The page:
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The Smart Appliance Evolution

Manufacturers have been pitching appliances to lighten the load for more than a century. In the early 1900s, the electric vacuum, rudimentary refrigerators, washing machines, clothes dryers, and irons helped alleviate some of the most time-consuming tasks. The post-WWII U.S. manufacturing boom capitalized on advancements in refrigeration and thermoelectricity, and soon refrigerators, air conditioners, and dishwashers began appearing in homes around the country, joined by a slew of time-saving, convenience-driven devices such as self-cleaning ovens and refrigerators with ice and water dispensers. By the time The Jetsons aired in 1962, more than 200 American manufacturers were making major home appliances in a flurry of competition. By the mid-80s, appliances were beeping when doors were left ajar, buzzing when cycles were complete, and flashing digital error messages. Price competition reduced the number of U.S. appliance manufacturers from more than 200 to about 25, and the scope of product lines also fell as production was standardized.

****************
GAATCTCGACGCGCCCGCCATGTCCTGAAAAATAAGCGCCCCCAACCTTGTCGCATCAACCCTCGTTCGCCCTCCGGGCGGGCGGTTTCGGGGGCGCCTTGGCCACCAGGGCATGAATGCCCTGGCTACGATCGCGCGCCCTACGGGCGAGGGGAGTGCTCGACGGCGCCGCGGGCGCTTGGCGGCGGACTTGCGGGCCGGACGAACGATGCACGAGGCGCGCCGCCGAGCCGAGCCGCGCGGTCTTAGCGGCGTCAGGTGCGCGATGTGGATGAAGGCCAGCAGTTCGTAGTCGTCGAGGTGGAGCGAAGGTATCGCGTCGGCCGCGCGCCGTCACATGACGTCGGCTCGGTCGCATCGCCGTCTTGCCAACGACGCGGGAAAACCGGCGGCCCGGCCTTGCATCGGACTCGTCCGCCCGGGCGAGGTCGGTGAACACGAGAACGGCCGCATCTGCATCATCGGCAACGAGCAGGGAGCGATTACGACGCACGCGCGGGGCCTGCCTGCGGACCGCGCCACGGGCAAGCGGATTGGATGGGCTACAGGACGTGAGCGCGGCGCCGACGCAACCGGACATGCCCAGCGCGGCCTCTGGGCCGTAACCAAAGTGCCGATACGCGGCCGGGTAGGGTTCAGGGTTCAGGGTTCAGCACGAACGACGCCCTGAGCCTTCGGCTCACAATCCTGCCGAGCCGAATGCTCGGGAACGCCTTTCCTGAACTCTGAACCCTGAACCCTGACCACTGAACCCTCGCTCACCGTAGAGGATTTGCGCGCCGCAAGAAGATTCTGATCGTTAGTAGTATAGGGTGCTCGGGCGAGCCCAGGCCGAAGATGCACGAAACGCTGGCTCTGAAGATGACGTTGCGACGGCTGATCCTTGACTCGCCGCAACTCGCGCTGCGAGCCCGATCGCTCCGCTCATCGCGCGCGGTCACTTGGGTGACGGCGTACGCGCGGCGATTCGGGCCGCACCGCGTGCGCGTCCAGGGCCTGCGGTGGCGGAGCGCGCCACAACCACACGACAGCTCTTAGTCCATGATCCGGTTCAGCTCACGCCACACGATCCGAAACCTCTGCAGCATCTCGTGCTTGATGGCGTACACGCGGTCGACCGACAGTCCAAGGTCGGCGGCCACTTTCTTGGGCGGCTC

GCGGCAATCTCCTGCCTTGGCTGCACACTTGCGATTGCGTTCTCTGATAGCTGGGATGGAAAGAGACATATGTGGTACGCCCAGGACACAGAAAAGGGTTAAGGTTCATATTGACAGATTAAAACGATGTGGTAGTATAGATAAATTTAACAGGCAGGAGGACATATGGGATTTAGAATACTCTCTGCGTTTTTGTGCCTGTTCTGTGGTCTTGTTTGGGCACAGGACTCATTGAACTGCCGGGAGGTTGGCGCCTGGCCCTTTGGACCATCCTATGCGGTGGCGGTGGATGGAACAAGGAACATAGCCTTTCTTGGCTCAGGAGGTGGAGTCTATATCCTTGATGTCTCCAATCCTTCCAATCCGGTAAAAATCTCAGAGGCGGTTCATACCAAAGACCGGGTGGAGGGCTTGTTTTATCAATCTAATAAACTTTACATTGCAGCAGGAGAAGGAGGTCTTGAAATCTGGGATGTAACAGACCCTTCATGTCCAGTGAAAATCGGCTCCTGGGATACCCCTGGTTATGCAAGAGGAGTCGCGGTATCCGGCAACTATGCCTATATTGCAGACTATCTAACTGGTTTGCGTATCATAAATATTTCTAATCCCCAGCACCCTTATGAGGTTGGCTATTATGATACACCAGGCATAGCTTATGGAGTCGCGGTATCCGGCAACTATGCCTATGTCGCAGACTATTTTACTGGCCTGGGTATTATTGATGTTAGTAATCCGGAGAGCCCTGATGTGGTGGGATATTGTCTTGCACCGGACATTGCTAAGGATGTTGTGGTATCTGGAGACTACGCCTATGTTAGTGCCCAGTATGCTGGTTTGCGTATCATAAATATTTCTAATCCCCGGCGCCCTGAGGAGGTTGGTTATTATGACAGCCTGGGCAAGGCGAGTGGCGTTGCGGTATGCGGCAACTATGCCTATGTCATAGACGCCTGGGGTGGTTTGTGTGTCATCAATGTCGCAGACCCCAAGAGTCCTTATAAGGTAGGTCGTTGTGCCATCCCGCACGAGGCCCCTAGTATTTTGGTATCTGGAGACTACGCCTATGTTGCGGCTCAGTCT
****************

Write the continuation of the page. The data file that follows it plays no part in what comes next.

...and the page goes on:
“Today, it’s time for George Jetson to hang up his space boots and retire his World’s Smartest Home title, with the smart home revolution here to stay.”